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Church of Holy Trinity

A Grade I Listed Building in Balsham, Cambridgeshire

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Latitude: 52.1332 / 52°7'59"N

Longitude: 0.3185 / 0°19'6"E

OS Eastings: 558786

OS Northings: 250861

OS Grid: TL587508

Mapcode National: GBR NC5.9C4

Mapcode Global: VHHKL.GNR0

Entry Name: Church of Holy Trinity

Listing Date: 22 November 1967

Grade: I

Source: Historic England

Source ID: 1331425

English Heritage Legacy ID: 51207

Location: Balsham, South Cambridgeshire, Cambridgeshire, CB21

County: Cambridgeshire

Civil Parish: Balsham

Built-Up Area: Balsham

Traditional County: Cambridgeshire

Lieutenancy Area (Ceremonial County): Cambridgeshire

Church of England Parish: Balsham Holy Trinity

Church of England Diocese: Ely

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Listing Text

TL 5850
11/6 Church of Holy

Parish church. C13 west tower, early C14 chancel and late C14 nave and north
and south aisles. Restored 1875. Fieldstone, flint with dressings of clunch
and limestone. Slate and copper covered roofs. Plan of west tower, nave and
north and south aisles and chancel. West tower of four stages. Embattled.
Original buttressing in west wall. In 1589 Thomas Sutton (date and initial
in buttress to north wall) added the three - stage buttress with moulded
plinths to north and west walls. West doorway, blocked and obscured by later
buttresses. Two centred moulded arch with engaged shafts to outer order.
Above west window of three lancets also part concealed. C13 lancets to first
and second stages of south wall. Bell stage with two quatrefoil openings
with plate tracery in two centred arch. Nave: The gable of the original
roof is visible in east wall of tower. Clerestory, C19, gault brick
restoration or casing of original. Each side of clerestory has six windows,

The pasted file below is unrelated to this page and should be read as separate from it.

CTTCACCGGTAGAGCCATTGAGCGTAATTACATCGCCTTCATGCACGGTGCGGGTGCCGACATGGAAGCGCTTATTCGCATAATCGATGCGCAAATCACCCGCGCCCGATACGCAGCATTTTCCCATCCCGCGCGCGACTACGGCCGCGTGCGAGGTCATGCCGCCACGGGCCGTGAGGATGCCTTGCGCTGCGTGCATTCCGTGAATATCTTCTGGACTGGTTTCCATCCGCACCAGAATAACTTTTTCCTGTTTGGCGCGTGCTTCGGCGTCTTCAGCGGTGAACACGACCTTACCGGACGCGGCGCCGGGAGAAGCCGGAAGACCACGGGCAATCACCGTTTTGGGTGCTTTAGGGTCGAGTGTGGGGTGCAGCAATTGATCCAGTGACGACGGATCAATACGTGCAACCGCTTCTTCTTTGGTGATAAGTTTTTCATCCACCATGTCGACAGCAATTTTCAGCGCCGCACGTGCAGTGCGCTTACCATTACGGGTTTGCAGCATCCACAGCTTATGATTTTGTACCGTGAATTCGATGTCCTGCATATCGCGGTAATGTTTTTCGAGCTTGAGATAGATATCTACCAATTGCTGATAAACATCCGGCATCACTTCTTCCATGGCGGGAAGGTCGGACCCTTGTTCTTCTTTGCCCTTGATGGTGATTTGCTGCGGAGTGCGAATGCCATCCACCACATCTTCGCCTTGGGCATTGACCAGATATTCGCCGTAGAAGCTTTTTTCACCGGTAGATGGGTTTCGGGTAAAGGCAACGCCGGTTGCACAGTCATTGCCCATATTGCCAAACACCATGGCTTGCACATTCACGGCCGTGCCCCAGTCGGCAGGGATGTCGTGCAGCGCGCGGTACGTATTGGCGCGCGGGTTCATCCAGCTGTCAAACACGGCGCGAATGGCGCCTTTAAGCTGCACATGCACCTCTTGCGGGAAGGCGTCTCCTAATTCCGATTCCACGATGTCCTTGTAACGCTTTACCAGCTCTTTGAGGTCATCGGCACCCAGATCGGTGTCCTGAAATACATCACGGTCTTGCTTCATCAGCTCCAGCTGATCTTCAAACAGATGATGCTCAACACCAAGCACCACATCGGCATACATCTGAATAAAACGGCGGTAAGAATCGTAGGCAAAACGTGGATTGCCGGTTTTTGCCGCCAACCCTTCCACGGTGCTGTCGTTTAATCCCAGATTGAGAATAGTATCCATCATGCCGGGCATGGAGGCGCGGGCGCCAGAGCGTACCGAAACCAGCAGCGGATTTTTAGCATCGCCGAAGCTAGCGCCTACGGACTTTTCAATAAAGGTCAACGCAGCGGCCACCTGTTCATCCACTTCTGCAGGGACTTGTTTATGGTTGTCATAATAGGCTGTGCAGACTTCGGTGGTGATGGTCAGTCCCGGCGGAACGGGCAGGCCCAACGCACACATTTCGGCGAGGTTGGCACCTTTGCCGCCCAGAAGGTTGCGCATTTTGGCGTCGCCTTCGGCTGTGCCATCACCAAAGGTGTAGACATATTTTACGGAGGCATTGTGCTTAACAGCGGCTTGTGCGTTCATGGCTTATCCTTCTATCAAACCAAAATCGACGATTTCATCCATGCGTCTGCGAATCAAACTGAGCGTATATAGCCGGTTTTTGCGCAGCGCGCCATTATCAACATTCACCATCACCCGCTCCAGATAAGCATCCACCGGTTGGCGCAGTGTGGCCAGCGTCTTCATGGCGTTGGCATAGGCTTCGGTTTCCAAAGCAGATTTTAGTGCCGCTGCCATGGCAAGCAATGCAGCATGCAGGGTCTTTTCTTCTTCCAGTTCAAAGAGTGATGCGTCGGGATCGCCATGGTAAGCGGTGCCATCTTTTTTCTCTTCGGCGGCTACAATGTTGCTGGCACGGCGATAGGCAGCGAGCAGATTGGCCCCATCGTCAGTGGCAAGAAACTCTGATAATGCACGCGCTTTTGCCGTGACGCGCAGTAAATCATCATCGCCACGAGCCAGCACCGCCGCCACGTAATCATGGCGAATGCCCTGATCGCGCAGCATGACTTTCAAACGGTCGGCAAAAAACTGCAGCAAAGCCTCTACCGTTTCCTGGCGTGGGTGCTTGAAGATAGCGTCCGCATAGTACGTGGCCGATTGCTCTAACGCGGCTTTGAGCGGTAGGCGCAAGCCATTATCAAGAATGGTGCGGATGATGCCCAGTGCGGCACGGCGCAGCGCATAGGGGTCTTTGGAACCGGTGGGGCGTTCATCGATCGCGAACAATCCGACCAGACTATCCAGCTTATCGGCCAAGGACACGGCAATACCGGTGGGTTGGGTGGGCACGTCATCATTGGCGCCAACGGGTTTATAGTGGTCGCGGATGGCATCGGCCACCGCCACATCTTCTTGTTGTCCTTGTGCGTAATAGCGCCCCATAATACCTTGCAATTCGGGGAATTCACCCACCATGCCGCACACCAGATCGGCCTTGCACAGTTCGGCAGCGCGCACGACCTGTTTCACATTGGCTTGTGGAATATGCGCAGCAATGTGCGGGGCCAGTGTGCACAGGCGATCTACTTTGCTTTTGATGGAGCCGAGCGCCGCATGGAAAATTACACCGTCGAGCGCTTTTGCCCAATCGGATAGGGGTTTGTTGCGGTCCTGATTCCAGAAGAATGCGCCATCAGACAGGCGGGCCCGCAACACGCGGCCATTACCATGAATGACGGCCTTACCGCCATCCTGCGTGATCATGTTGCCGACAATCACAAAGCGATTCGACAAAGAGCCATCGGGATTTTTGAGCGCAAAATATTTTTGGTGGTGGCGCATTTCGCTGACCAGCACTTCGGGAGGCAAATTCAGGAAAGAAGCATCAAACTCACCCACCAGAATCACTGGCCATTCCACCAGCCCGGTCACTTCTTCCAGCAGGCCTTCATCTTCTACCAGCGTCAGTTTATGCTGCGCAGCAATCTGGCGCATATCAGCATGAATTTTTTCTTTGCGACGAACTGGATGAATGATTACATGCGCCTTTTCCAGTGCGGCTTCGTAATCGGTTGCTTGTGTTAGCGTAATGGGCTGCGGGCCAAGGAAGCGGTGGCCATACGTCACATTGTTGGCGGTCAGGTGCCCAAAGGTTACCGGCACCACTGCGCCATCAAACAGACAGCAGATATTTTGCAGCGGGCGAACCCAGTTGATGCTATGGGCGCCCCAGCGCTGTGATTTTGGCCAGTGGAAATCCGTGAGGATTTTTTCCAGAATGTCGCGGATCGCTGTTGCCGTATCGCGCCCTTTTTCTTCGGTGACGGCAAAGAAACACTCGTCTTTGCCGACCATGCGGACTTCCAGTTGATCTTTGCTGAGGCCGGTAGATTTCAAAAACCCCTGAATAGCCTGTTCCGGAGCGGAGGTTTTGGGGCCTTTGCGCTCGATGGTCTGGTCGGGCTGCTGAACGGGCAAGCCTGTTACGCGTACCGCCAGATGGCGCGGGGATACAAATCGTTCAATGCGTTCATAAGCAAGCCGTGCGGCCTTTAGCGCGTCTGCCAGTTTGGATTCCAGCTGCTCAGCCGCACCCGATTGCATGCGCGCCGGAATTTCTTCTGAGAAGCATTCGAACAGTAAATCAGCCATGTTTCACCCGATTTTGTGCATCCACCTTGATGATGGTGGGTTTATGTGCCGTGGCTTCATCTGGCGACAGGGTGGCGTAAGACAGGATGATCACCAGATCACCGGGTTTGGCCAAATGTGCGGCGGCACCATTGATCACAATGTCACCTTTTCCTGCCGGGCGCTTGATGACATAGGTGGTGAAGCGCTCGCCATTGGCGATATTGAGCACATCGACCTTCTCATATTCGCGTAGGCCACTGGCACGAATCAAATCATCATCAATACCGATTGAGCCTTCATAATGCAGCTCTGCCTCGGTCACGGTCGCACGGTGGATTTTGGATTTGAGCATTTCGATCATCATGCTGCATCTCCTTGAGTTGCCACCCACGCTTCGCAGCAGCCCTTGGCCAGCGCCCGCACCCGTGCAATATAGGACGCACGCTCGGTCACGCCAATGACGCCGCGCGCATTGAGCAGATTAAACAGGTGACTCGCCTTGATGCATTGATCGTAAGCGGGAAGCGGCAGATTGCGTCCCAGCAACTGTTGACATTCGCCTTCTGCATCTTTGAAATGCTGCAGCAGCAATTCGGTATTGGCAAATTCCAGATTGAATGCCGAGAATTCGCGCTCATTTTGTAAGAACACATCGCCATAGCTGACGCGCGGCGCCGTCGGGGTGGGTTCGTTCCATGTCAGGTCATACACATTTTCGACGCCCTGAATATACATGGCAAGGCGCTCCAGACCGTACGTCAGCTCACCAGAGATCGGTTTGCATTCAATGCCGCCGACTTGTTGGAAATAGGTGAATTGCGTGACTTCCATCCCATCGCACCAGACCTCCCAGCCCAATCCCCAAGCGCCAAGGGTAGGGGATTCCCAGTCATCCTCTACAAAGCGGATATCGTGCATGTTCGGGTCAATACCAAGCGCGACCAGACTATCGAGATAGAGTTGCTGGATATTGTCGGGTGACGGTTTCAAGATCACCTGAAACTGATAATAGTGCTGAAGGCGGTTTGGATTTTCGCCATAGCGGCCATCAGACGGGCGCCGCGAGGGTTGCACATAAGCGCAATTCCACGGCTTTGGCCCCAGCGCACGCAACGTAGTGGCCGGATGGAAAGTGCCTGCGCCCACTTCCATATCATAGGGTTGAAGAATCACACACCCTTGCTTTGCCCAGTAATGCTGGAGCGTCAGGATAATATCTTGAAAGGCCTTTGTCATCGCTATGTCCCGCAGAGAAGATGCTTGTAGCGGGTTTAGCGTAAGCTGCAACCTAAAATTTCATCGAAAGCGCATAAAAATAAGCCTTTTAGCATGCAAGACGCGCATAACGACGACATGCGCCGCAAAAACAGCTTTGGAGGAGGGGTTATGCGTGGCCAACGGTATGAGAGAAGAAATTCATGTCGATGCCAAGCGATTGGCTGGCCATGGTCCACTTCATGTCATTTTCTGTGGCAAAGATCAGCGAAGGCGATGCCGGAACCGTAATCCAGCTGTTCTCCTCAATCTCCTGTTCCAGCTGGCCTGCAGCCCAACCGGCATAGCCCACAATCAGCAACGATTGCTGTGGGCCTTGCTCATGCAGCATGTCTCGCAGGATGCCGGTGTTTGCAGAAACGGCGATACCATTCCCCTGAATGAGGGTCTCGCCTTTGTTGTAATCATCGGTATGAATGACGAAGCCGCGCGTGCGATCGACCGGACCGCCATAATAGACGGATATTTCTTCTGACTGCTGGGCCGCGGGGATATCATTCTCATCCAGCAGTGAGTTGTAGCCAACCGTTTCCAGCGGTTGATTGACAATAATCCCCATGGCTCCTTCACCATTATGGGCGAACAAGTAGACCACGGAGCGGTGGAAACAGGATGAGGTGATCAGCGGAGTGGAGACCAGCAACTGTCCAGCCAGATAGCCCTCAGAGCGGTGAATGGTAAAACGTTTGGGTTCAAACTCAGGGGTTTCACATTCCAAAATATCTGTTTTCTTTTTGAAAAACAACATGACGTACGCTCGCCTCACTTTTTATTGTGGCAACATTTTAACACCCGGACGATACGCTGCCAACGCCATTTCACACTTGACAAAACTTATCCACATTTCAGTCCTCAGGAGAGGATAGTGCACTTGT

each with vertical tracery. South aisle and south porch rebuilt end C14 by
John Sleford (d.1401), rector. Cement rendered walls, and limestone dressings
to windows and two-stage buttressing. Parapetted roof and splayed plinth.
Five windows, restored, of three cinquefoil lights with vertical tracery.
South porch has restored roof but original gable end parapet of two pitches
with beast gargoyles. Diagonal buttressing and splayed plinth similar to
south aisle. Outer arch of clunch. Two centred and of two orders. Hollow
and roll moulded outer order and hollow chamfered inner order on engaged
columns. Inner archway, restored. Two centred, chamfered and in square head
with dagger ornament to spandrels. Label with male and female masks. C16
door with original plank and muntins. Chancel, early C15, much restored
1875. Flint and stone dressings. Clerestory original. Restored reticulated
tracery to fenestration of south and east walls. C19 vestry. North aisle
late C14 with north doorway of clunch. Two centred arch with mouldings
similar to thdt of south doorway, in square head. Interior: tower arch,
mid-late C13 clunch. Two centred arch of three hollow chamfered orders, the
two inner orders on engaged columns with moulded capitals and bases. North
and south nave arcades of six bays. Two centred arch of two wave moulded
orders on piers composed of half octagonal columns to north and south sides
and to responds. Moulded capitals and bases. Continuous label with mask
stops above the piers. Clerestory and roof rebuilt C19, but roof jackposts
on medieval corbels. North and south aisles have late C14 roofs of six
bays. Moulded longitudinal mainbeams and principal rafters with bosses at
intersection. North chapel has screen incorporating early C17 sunk panelling
strapwork overthrow and wood sculpture of St Nicholas. There is some
medieval stained glass in the tracery of the windows of the north aisle. The
chancel screen is C15 with some restorations. In seven bays including larger
centre bay. In two stages with canopy. Open upper stage, now glazed with
vertical tracery to the heads and slender engaged shafts between the bays.
Canopy has rib vaulting and moulded entablature. Closed lower stage with
cinquefoil subcusping to two panels and vertical tracery to the heads of each
bay. In the chancel the rear arches of the original early C14 windows are
visible. The choir stalls, C15, are particularly fine and were probably the
gift of John de Sleford. There are ten to the north and south walls and six
return stalls on either side of screen gates. Carved misericords, elbows,
traceried back panels with coving. Contemporary prayer desks and pew ends.
The roof was rebuilt in late C17 incorporating medieval carved beams.
Staggered butt purlin. Font: C13 octagonal bowl on wooden stem and base.
Fine C19 carved font cover. Saxon tomb slab at west end of nave. C19 bier
in south aisle in carriage. C17 communion table in north chapel. Brash
chancel, south side: John de Sleford (d.1401), Purbeck slab with elaborate
brass indent; chancel, north side: John Blodwell (d.1462).

R.C.H.M.: record card
Pevsner: Buildings of England p294
V.C.H. Cambs: vol VI

Listing NGR: TL5878650861

This text is from the original listing, and may not necessarily reflect the current setting of the building.

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